NCPA - National Center for Policy Analysis


April 10, 2007

With Congress potentially moving forward on a law to penalize oil and gas companies for price gouging, a new study from the American Council for Capital Formation says doing so would cost the economy about $1.9 billion during a national emergency on the scale of hurricanes Katrina and Rita.

According to the study's authors:

  • Price gouging legislation would cause long lines at service stations and fuel shortages reminiscent of the 1970s energy crisis.
  • Oil companies, worried about being penalized for gouging, would shy away from paying higher prices to bring in more supplies.
  • Legislation would distort prices, causing energy giants some reluctance about exploring for new supplies.

Nevertheless, Rep. Bart Stupak (D-Mich.), along with 85 other House members, has introduced a bill that would establish the first federal law against price gouging by oil and gas companies, imposing criminal penalties and fines of up to $150 million for companies and $2 million on individuals, who could also face jail sentences.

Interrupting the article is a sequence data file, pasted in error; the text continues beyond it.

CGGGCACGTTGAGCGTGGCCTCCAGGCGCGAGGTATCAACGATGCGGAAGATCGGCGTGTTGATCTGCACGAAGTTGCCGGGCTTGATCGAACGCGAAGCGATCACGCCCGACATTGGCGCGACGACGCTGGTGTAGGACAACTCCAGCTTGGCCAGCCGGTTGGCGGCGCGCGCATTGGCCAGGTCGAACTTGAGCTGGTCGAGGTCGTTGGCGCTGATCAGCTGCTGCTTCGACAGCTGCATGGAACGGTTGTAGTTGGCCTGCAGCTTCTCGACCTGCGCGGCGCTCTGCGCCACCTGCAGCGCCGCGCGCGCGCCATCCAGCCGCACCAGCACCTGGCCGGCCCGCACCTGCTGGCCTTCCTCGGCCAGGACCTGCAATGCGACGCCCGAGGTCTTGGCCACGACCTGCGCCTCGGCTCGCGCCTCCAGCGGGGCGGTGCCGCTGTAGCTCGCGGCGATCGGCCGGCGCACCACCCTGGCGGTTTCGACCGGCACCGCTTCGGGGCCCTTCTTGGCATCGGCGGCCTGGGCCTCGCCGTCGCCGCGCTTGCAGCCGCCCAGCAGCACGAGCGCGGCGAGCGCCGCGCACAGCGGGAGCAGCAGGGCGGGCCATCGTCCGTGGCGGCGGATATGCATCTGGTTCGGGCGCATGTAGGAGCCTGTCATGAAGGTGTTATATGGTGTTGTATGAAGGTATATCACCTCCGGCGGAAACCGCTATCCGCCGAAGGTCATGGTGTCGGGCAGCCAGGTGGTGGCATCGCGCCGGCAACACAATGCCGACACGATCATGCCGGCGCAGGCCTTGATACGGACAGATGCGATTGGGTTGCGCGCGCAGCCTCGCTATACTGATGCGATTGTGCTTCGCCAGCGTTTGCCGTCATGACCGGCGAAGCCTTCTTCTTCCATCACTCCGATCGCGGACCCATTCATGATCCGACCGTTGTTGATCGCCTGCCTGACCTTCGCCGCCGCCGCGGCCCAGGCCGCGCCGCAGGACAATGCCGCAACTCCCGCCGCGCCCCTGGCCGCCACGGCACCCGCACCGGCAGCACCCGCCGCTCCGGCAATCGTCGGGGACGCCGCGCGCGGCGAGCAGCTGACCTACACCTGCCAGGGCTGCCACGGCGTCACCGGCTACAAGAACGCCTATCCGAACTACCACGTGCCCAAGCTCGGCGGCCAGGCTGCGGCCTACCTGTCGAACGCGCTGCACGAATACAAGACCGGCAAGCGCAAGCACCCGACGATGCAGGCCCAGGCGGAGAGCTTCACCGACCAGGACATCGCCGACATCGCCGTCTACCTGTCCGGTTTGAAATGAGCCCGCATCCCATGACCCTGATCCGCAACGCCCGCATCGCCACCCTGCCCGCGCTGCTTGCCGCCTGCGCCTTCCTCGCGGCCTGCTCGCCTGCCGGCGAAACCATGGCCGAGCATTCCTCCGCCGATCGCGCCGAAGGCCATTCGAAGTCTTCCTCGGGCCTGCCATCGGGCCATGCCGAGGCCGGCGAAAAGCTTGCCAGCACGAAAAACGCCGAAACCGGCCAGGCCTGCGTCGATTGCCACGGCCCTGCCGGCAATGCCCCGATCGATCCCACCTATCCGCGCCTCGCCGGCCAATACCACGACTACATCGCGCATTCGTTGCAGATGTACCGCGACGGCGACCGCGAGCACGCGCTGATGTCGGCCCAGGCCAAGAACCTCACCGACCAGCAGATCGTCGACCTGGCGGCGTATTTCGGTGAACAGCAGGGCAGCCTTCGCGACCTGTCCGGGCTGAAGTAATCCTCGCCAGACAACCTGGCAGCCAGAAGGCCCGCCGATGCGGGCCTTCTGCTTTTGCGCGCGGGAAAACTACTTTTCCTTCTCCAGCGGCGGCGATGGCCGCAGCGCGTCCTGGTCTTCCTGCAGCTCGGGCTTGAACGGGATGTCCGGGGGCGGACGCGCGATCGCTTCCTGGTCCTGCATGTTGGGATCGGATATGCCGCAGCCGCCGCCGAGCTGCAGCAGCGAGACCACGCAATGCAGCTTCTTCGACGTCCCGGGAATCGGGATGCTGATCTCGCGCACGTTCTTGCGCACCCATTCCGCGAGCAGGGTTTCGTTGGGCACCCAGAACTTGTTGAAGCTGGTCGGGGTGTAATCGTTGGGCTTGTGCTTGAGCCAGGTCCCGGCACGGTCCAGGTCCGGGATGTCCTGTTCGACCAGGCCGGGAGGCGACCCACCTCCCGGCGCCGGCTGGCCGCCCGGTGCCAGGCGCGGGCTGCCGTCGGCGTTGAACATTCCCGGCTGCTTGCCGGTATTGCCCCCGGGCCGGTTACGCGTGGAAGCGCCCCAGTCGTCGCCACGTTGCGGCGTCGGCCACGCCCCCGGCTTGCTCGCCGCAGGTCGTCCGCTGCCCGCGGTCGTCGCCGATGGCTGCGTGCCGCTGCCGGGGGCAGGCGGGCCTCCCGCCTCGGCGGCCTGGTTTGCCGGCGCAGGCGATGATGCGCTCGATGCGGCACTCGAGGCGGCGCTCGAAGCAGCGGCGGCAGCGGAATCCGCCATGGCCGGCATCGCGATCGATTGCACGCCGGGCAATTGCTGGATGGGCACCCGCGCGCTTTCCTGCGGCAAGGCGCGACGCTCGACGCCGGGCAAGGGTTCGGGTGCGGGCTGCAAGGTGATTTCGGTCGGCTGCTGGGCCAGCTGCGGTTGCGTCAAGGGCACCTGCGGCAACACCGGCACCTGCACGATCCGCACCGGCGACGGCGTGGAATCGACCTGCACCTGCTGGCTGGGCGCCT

Stupak's bill would give the Federal Trade Commission (FTC) the power to investigate and fine companies and people who hike the price of energy. The rules would cover gasoline, heating oil, natural gas, crude oil and propane.  But FTC Chairwoman Deborah Platt Majoras has said a federal law against oil company price gouging would be difficult to enforce and could hurt consumers by causing fuel shortages.

Source: Alan Zibel, "Price gouging gas bill costly," Kansas City Star, April 10, 2007.


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